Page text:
Another serious concern about fitspiration is that a lot of it is just thinspiration in a cute sports bra. And because the underlying message of fitspo is supposedly one of vitality and health, rather than disordered eating, these images are normalised enough to exist in the mainstream in a way thinspo never could. Search for #Ana (the ED community’s abbreviation for anorexia) on Instagram, and a mental-health warning pops up before you can continue. #Fitspo and #fitspiration trigger no such message. 

‘As someone who fell victim to the pro-anorexia madness of the 2000s, I find a lot of images tagged “fitspo” troubling,’ says Koketso*. ‘A feminine little six-pack doesn’t disguise the fact that your hip bones and ribs are visible. These pictures don’t make me want to run a five kay or be my best self – they make me want to go back to weighing every carrot and  “forgetting” to eat. I had to unfollow all of it to minimise my risk of a relapse.’

The shame game
A picture may be worth a thousand words, but a fitspo caption is often even more telling. ‘Suck it up now so you don’t have to suck it in later’ and ‘You won’t get the butt you want by sitting on it’ are excellent examples of how ‘inspiration’ can quickly turn to punitive body-shaming. By whose definition is there anything wrong with the butt you’re sitting on in the first place? And while some captions appear to promote self-love and body positivity, it’s pure lip service when paired with a close-crop of an influencer’s abs. The message is contradictory: accept yourself no matter what … as long as you look like this. 

Reverse psychology?
Last, fitspo may have the exact opposite of its intended effect. In her book, The Truth About Exercise Addiction, Dr Heather Hausenblas says, ‘Research shows that fitspiration can actually make people less likely to get to the gym, as it tends to promote unhealthy and unappealing approaches to fitness.’ That would be a real tragedy, because moving more and exploring the strength and power of your body is a privilege everyone should enjoy – regardless of how you look in a crop top.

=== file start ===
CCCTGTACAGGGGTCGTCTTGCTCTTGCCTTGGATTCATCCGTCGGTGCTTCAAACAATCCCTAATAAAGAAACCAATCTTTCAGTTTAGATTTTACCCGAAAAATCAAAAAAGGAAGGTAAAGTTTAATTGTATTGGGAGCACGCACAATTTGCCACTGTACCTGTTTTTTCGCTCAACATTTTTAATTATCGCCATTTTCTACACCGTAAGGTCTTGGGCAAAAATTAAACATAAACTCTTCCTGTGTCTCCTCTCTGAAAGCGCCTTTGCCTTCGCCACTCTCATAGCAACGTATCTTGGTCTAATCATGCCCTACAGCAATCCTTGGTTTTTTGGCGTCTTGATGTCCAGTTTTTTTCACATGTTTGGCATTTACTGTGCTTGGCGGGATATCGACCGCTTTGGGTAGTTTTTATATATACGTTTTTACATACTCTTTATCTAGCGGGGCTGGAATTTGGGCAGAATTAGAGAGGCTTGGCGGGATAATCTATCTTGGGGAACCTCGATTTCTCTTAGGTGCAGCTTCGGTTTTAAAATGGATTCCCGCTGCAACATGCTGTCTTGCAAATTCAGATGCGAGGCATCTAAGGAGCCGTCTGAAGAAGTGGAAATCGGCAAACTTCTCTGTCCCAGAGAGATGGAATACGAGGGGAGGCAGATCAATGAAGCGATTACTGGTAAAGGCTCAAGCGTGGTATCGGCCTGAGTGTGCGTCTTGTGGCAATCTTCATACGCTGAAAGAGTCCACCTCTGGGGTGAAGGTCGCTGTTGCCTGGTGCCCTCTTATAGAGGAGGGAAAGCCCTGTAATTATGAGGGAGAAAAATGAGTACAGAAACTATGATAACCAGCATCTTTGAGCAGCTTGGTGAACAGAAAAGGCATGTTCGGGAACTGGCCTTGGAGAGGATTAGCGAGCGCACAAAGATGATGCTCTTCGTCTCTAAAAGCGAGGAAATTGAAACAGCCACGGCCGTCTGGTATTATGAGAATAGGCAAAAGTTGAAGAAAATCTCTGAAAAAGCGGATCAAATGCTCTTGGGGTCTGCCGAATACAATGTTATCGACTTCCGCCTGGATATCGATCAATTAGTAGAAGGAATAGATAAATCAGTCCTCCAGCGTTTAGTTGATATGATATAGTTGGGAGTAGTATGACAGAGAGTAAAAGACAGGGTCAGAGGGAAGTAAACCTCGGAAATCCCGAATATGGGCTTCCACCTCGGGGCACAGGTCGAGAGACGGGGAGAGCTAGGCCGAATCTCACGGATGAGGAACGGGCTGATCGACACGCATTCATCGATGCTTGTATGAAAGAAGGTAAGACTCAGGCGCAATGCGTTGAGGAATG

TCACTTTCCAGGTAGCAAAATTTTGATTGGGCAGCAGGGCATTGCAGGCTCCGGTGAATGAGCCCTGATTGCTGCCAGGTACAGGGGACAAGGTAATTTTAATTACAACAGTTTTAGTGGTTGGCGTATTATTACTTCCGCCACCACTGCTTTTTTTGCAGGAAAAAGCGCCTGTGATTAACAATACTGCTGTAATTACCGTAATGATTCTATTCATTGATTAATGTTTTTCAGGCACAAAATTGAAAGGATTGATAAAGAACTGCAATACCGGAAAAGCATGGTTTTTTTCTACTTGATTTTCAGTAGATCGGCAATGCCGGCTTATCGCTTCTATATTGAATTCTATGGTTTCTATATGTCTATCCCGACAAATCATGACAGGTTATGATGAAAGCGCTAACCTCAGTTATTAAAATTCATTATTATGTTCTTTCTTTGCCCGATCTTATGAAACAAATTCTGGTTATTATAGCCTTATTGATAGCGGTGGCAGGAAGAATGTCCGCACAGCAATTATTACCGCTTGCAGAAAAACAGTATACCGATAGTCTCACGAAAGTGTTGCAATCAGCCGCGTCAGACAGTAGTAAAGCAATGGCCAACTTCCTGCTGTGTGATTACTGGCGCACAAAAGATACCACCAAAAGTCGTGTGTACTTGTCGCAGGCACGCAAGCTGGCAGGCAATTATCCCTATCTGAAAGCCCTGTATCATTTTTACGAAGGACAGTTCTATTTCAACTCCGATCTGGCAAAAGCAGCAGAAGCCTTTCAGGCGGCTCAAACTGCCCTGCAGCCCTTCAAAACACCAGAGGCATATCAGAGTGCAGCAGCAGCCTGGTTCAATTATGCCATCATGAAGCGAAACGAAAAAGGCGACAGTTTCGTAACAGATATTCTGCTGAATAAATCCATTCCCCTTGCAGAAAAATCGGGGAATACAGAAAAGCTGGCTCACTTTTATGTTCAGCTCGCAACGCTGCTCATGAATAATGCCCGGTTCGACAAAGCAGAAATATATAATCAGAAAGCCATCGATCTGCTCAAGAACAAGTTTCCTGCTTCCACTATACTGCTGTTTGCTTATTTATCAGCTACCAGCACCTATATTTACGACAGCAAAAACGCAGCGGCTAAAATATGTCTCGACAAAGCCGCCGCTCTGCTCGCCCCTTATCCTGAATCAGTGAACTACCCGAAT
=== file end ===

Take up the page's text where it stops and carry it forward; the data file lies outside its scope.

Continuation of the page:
1. Check in with your feelings.
    You’re in charge of your social-media experience. If an account or hashtag makes you feel bad about yourself, unfollow it.

  2. Remember that social media is curated.
    Fit Body Guide creator Anna Victoria has lately taken to contrasting her posed selfies with relaxed candids, tummy rolls and all. Her goal is to show her followers that not everyone looks like an Instagram star 24/7 – not even an Instagram star.

  3. Consult a professional.
    Just because someone is Insta-famous, doesn’t mean they’re a qualified trainer or dietitian. Chat to your GP or a real-life PT before you embark on any new fitness or eating plans.

  4. Diversify your feed.
    Follow a mix of accounts featuring healthy fitspo, travel, fashion or cute baby hedgehogs – whatever feeds your soul rather than your insecurities.

  5. Makeover your mindset.
    Consider this: if your workout didn’t burn calories or sculpt your arms, would you still do it? Would you exercise for the pure joy of using your body? For better sleep? For increased energy? To be able to tie your shoelaces in your twilight years? See if you can find movement that inspires you in and of itself, and forget about #gains and #goals for now.

*Last name has been withheld for privacy.